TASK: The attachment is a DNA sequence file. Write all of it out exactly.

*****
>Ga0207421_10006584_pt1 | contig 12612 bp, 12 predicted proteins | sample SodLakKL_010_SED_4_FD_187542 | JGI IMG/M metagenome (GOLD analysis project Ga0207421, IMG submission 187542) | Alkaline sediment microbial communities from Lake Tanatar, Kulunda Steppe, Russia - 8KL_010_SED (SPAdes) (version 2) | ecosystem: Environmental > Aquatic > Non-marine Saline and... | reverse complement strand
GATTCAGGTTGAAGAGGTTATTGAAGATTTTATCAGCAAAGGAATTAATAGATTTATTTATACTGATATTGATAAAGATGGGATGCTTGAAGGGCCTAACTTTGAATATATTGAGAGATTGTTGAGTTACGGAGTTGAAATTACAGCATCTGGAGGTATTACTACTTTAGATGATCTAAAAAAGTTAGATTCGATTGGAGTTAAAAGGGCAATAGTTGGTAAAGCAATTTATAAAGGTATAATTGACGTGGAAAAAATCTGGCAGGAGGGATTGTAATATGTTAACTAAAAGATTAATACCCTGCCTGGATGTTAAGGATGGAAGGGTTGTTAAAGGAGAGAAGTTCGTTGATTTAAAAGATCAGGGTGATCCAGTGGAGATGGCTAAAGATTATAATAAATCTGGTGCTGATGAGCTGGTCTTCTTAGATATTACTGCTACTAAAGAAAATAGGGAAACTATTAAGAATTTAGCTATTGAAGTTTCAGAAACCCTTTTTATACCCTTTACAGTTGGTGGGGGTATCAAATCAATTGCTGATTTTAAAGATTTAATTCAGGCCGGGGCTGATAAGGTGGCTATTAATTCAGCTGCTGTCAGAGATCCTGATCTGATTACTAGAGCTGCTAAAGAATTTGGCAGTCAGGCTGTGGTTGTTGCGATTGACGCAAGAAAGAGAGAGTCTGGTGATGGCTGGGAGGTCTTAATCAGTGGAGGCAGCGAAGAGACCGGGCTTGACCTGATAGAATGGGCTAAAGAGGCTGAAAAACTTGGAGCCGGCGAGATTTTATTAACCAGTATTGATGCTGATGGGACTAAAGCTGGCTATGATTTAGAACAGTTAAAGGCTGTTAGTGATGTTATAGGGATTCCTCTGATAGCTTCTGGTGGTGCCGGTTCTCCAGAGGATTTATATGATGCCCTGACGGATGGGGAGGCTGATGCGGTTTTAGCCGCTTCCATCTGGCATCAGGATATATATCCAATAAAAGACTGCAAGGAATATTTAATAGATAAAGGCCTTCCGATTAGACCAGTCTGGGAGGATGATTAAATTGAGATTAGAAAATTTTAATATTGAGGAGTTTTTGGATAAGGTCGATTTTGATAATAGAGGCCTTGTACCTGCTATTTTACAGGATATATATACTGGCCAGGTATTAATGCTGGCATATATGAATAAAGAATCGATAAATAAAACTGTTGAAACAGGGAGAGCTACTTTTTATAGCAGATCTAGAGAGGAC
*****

>Ga0207421_10006584_pt1 | contig 12612 bp, 12 predicted proteins | sample SodLakKL_010_SED_4_FD_187542 | JGI IMG/M metagenome (GOLD analysis project Ga0207421, IMG submission 187542) | Alkaline sediment microbial communities from Lake Tanatar, Kulunda Steppe, Russia - 8KL_010_SED (SPAdes) (version 2) | ecosystem: Environmental > Aquatic > Non-marine Saline and... | reverse complement strand
GATTCAGGTTGAAGAGGTTATTGAAGATTTTATCAGCAAAGGAATTAATAGATTTATTTATACTGATATTGATAAAGATGGGATGCTTGAAGGGCCTAACTTTGAATATATTGAGAGATTGTTGAGTTACGGAGTTGAAATTACAGCATCTGGAGGTATTACTACTTTAGATGATCTAAAAAAGTTAGATTCGATTGGAGTTAAAAGGGCAATAGTTGGTAAAGCAATTTATAAAGGTATAATTGACGTGGAAAAAATCTGGCAGGAGGGATTGTAATATGTTAACTAAAAGATTAATACCCTGCCTGGATGTTAAGGATGGAAGGGTTGTTAAAGGAGAGAAGTTCGTTGATTTAAAAGATCAGGGTGATCCAGTGGAGATGGCTAAAGATTATAATAAATCTGGTGCTGATGAGCTGGTCTTCTTAGATATTACTGCTACTAAAGAAAATAGGGAAACTATTAAGAATTTAGCTATTGAAGTTTCAGAAACCCTTTTTATACCCTTTACAGTTGGTGGGGGTATCAAATCAATTGCTGATTTTAAAGATTTAATTCAGGCCGGGGCTGATAAGGTGGCTATTAATTCAGCTGCTGTCAGAGATCCTGATCTGATTACTAGAGCTGCTAAAGAATTTGGCAGTCAGGCTGTGGTTGTTGCGATTGACGCAAGAAAGAGAGAGTCTGGTGATGGCTGGGAGGTCTTAATCAGTGGAGGCAGCGAAGAGACCGGGCTTGACCTGATAGAATGGGCTAAAGAGGCTGAAAAACTTGGAGCCGGCGAGATTTTATTAACCAGTATTGATGCTGATGGGACTAAAGCTGGCTATGATTTAGAACAGTTAAAGGCTGTTAGTGATGTTATAGGGATTCCTCTGATAGCTTCTGGTGGTGCCGGTTCTCCAGAGGATTTATATGATGCCCTGACGGATGGGGAGGCTGATGCGGTTTTAGCCGCTTCCATCTGGCATCAGGATATATATCCAATAAAAGACTGCAAGGAATATTTAATAGATAAAGGCCTTCCGATTAGACCAGTCTGGGAGGATGATTAAATTGAGATTAGAAAATTTTAATATTGAGGAGTTTTTGGATAAGGTCGATTTTGATAATAGAGGCCTTGTACCTGCTATTTTACAGGATATATATACTGGCCAGGTATTAATGCTGGCATATATGAATAAAGAATCGATAAATAAAACTGTTGAAACAGGGAGAGCTACTTTTTATAGCAGATCTAGAGAGGAC